Street Photography can be more than clever. More than witty and whimsical. More than the perfectly-timed candid. More than layers. More than light versus shadow. More than shock-and-awe flash. More than the beautifully composed street portrait. Yes, all of these parts of the big, beautiful mess that is street photography are equally deserving of a home within the genre and it is the eye-candy that our visual palates crave and styles we desire to capture. However, street photography can be important, and it can be powerful. This can be found where street and documentary photography collide, and the results can be ground-shaking. Devin Allen’s A Beautiful Ghetto is a document of such a cultural/social/political earthquake whose epicenter was Baltimore, Maryland, a far-reaching event whose tremors can still be felt to this day.
In April 2015, the world’s attention was turned to Baltimore. Television and the internet were feeding eyes across the globe with images of a city that was literally on fire with unrest. On the 12th day of the month, Freddie Gray, a 25-year-old African-American man was arrested by the city’s police department for carrying what the police said was a switchblade knife. On the police van ride following the arrest, in which the officers failed to properly secure him, Gray suffered injuries to his neck and spinal cord and fell into a coma. On April 19th, Freddie Gray died as a result of those injuries.
There’s both a feeling of sadness and the joy of discovery when first exposed to a photographer’s work with a posthumous book release. Much more so when the photographer is one who worked in relative obscurity. I’ve experienced this before and written about it in my reviews of collections from Vivian Maier and Leon Levinstein. The feeling of sadness is genuine, though. These previously unheralded photographers practiced their craft not for glory, but because they were compelled to. It really is a thought that is hard to comprehend in these times, where over-sharing is the norm. Granted, social media was not a factor in decades past, and the notion of making photographs for one’s own self, without self-promotion, may seem absurd to many today. But, as crazy as it may seem, some do and their reasons are not to be questioned. If anything, we just need to be thankful that a curator/editor realized that the photographs needed to be published for us to enjoy.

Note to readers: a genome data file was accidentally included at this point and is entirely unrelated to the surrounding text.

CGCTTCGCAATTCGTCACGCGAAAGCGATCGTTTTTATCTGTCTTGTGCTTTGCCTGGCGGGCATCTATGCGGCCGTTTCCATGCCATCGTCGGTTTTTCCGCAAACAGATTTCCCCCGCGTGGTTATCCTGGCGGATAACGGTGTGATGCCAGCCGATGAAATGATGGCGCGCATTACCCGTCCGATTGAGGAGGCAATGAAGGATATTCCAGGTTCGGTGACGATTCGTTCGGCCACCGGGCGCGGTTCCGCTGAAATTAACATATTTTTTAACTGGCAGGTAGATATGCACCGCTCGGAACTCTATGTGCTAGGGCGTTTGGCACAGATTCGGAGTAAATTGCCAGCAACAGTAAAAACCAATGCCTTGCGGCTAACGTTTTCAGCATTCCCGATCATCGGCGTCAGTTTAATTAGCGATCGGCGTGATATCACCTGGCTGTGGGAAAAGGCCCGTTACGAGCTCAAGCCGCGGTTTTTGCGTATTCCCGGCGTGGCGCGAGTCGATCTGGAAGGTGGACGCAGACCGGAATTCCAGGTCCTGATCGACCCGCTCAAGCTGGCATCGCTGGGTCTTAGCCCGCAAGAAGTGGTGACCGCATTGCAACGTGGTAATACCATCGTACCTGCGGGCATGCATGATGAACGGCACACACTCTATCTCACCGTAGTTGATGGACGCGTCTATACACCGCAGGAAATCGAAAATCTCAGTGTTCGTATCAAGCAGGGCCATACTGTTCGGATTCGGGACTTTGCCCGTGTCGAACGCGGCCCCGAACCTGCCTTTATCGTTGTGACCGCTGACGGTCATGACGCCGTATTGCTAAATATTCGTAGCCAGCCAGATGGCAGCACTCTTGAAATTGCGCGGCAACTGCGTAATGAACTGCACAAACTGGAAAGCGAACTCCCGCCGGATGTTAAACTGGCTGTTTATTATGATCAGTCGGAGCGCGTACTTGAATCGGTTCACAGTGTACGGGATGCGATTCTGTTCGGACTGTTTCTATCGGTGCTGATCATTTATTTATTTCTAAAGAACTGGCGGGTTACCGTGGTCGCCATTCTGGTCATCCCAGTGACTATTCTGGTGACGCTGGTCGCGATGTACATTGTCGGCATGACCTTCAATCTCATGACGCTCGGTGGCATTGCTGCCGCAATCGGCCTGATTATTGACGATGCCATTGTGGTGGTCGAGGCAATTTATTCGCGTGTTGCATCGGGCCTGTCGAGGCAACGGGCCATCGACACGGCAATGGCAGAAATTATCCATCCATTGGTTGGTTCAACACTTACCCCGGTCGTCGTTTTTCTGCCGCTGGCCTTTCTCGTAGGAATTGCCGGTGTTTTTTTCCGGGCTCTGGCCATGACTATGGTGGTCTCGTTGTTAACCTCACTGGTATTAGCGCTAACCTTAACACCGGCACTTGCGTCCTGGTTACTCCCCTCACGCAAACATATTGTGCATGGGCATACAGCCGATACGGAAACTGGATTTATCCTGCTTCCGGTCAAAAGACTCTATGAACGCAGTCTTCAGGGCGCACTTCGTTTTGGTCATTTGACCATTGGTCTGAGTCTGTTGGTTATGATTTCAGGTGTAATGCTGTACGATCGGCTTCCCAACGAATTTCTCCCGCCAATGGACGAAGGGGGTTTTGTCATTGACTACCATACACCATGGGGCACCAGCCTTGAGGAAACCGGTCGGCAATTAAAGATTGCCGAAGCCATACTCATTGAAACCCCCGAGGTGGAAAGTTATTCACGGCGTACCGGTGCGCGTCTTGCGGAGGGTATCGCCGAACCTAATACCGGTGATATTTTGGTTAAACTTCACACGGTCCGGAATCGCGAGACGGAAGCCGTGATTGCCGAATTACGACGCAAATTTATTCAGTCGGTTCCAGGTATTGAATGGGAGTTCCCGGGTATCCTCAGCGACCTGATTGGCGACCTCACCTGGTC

William Gedney (1932-1989), I have to admit, was unknown to me before I received a copy of William Gedney: Only the Lonely, 1955–1984 (University Of Texas Press, 2017). That being said, Only The Lonely provides a grand introduction to a photographer who surely deserves the recognition and appreciation that escaped him while he lived.
Mexico. As a citizen of the United States, the country has become more than just our southern neighbor. It has become a hot-button issue. The country itself seems to be a point of contention. Immigration, “The Wall”, trade, crime, drugs. These topics all flashpoints for argument and also fuel that helped to put the Trump administration into the White House. Debates on issues involving Mexico are not likely to end soon, either. No matter how one stands on such issues, one thing is certain… most of the news reported to us here in the U.S. about Mexico is negative.